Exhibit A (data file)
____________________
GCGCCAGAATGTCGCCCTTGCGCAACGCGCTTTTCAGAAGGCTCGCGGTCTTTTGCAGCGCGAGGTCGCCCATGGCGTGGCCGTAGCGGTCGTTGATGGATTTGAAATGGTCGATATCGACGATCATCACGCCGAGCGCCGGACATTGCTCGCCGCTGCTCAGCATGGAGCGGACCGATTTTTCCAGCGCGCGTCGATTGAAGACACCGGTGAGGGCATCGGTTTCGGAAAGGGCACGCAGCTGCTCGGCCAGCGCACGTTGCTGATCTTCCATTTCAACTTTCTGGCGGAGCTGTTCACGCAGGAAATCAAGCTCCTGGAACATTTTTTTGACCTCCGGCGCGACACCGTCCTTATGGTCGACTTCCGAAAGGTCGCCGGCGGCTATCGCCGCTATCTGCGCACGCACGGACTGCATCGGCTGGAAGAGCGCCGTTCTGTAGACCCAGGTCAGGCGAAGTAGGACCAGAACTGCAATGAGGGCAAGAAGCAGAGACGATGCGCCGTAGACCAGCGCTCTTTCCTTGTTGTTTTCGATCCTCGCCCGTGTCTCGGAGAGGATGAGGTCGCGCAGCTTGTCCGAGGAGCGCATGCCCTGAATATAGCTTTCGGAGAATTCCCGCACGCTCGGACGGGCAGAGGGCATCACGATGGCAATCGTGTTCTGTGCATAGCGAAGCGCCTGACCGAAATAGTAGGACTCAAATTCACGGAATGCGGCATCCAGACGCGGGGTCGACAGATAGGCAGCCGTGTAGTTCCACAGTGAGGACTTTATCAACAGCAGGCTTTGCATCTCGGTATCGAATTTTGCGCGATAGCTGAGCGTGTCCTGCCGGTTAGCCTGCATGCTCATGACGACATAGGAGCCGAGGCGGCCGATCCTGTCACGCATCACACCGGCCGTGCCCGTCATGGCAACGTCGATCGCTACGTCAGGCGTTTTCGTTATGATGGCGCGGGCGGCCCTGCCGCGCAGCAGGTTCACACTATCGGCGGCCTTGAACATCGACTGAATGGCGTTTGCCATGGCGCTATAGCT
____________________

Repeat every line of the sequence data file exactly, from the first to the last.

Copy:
GCGCCAGAATGTCGCCCTTGCGCAACGCGCTTTTCAGAAGGCTCGCGGTCTTTTGCAGCGCGAGGTCGCCCATGGCGTGGCCGTAGCGGTCGTTGATGGATTTGAAATGGTCGATATCGACGATCATCACGCCGAGCGCCGGACATTGCTCGCCGCTGCTCAGCATGGAGCGGACCGATTTTTCCAGCGCGCGTCGATTGAAGACACCGGTGAGGGCATCGGTTTCGGAAAGGGCACGCAGCTGCTCGGCCAGCGCACGTTGCTGATCTTCCATTTCAACTTTCTGGCGGAGCTGTTCACGCAGGAAATCAAGCTCCTGGAACATTTTTTTGACCTCCGGCGCGACACCGTCCTTATGGTCGACTTCCGAAAGGTCGCCGGCGGCTATCGCCGCTATCTGCGCACGCACGGACTGCATCGGCTGGAAGAGCGCCGTTCTGTAGACCCAGGTCAGGCGAAGTAGGACCAGAACTGCAATGAGGGCAAGAAGCAGAGACGATGCGCCGTAGACCAGCGCTCTTTCCTTGTTGTTTTCGATCCTCGCCCGTGTCTCGGAGAGGATGAGGTCGCGCAGCTTGTCCGAGGAGCGCATGCCCTGAATATAGCTTTCGGAGAATTCCCGCACGCTCGGACGGGCAGAGGGCATCACGATGGCAATCGTGTTCTGTGCATAGCGAAGCGCCTGACCGAAATAGTAGGACTCAAATTCACGGAATGCGGCATCCAGACGCGGGGTCGACAGATAGGCAGCCGTGTAGTTCCACAGTGAGGACTTTATCAACAGCAGGCTTTGCATCTCGGTATCGAATTTTGCGCGATAGCTGAGCGTGTCCTGCCGGTTAGCCTGCATGCTCATGACGACATAGGAGCCGAGGCGGCCGATCCTGTCACGCATCACACCGGCCGTGCCCGTCATGGCAACGTCGATCGCTACGTCAGGCGTTTTCGTTATGATGGCGCGGGCGGCCCTGCCGCGCAGCAGGTTCACACTATCGGCGGCCTTGAACATCGACTGAATGGCGTTTGCCATGGCGCTATAGCT